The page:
“Thank you for meeting with me,” said Elisabeth, extending her gloved hand to greet Cézanne in front of his comfortable Aix-en-Provence home. “My brother always remembered his conversation with you in the café that day many years ago. The sketch you gave him occupies a place of honor in his study to this day. Sadly, after a number of incidents of failing health, he was eventually committed to an institution. Then, it fell to me to me to organize his papers.  As I studied your sketch, I found myself pondering how your conversation could have impacted him so completely—and yet in such a brief period of time. When I then heard of your latest successes in Paris and Aix-en-Provence, I knew at last how and where to contact you.”

Right: Hans Olde, An ailing Nietzsche, late in life (1899).

“No one is more amazed than I,” marveled Cézanne. “I’m sorry to hear that your brother is not well. I too, have been laboring under a diagnosis of diabetes, and I confess, my work and mental state are the worse for it. I don’t have much contact with the public, but in this case, I wanted to open my home to you and learn more about your famous brother. Controversy follows him, much as it does me. True to my word back then, my style of painting has changed. I progressed very slowly at first, for nature reveals herself to me in very complex forms; and the progress necessary is incessant. Friedrich first approached me with the notion of ‘frenzy’ as an essential component to the creative act. At first I was dumbfounded; but later, I discovered that under this fine rain called ‘inspiration’, I breathe in the innocence of the world. I feel colored by the nuances of nature all around me. At that moment I am one with my pictures. Together, we are chaotic, but glowing.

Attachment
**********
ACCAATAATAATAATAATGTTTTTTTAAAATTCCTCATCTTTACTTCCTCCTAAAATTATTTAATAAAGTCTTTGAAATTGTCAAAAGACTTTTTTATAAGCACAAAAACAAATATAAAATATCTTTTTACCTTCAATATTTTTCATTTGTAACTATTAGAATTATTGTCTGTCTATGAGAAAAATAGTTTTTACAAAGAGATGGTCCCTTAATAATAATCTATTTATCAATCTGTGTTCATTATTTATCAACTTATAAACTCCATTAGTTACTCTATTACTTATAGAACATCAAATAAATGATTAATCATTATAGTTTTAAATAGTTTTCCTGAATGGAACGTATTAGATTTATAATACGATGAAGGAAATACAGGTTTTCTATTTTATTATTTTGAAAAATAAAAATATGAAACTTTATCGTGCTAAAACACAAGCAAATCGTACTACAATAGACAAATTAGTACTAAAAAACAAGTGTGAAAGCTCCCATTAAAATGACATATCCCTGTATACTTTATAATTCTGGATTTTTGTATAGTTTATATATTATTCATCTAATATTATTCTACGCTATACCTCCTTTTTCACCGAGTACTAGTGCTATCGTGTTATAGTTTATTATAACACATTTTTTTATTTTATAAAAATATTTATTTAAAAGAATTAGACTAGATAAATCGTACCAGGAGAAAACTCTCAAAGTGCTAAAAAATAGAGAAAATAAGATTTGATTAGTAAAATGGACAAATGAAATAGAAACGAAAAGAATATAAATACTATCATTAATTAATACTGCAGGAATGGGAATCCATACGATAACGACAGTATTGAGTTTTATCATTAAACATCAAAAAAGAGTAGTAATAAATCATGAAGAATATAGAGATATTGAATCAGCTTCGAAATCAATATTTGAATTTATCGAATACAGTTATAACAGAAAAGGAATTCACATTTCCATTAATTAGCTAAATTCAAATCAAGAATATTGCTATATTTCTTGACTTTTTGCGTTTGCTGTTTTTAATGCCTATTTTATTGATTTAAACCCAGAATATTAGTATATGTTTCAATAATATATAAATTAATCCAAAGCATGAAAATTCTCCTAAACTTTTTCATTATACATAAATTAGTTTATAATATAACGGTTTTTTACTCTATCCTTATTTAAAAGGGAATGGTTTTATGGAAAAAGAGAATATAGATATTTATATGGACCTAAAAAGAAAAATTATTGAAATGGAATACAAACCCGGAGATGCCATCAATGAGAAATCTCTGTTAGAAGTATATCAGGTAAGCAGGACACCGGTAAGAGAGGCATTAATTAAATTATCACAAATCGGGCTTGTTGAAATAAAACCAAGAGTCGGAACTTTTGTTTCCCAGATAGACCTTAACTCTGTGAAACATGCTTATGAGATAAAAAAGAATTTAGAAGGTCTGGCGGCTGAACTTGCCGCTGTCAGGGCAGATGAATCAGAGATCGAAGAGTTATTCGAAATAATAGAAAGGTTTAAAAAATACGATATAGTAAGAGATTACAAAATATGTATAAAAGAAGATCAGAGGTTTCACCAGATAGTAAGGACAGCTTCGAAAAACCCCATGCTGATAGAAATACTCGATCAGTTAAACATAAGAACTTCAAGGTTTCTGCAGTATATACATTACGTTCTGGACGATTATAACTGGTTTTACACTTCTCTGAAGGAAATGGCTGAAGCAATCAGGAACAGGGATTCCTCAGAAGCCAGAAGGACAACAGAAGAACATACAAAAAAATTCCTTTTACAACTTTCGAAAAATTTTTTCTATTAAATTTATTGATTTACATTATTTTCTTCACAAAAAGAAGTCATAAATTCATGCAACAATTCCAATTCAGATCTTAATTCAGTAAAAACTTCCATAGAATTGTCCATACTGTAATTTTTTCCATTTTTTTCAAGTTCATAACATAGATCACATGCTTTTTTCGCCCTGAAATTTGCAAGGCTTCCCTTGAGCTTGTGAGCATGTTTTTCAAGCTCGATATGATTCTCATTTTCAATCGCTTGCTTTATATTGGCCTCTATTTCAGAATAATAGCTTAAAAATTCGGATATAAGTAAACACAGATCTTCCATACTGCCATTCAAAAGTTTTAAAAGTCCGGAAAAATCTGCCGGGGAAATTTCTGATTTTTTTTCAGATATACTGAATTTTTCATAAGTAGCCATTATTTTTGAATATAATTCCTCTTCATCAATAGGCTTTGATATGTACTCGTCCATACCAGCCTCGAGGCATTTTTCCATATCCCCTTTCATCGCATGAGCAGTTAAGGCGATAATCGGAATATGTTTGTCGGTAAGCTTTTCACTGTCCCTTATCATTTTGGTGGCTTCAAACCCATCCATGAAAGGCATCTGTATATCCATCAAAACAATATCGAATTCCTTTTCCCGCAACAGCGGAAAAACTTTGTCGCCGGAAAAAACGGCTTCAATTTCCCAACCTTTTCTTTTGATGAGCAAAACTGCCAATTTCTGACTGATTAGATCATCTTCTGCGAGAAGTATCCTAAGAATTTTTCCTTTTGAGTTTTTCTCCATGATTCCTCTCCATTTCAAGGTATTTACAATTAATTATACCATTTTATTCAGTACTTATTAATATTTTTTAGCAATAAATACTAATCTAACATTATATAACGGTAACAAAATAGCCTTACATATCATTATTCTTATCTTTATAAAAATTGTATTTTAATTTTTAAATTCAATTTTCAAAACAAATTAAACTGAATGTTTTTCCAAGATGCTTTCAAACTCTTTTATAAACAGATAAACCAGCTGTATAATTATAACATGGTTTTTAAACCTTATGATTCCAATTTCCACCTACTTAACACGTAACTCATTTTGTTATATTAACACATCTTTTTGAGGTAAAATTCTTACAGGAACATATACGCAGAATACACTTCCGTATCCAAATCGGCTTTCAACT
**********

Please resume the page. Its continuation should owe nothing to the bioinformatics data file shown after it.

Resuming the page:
“You know,” Elisabeth explained, “my brother changed his mind many times about the original premises in his youthful work, The Birth of Tragedy, which was published just about the time you met.  I want to hear more about your encounter with him in `69.”

“We’ll have enough of that later, Madame Nietzsche. Let’s move into my studio where it will be more comfortable and I can share with you some of my work and memories of that day.” He led her into a crowded studio, filled with innumerable miscellaneous artifacts, easels tipped at every imaginable angle, paint-smeared tables and canvases stacked ten-deep against the walls. She noted later, though, that there were not many works in progress. “Come,” Cezanne said, “let me show you one of my latest paintings—a still life. It is a bit out of my usual realm.”

Left: Still Life with Cherub (1895)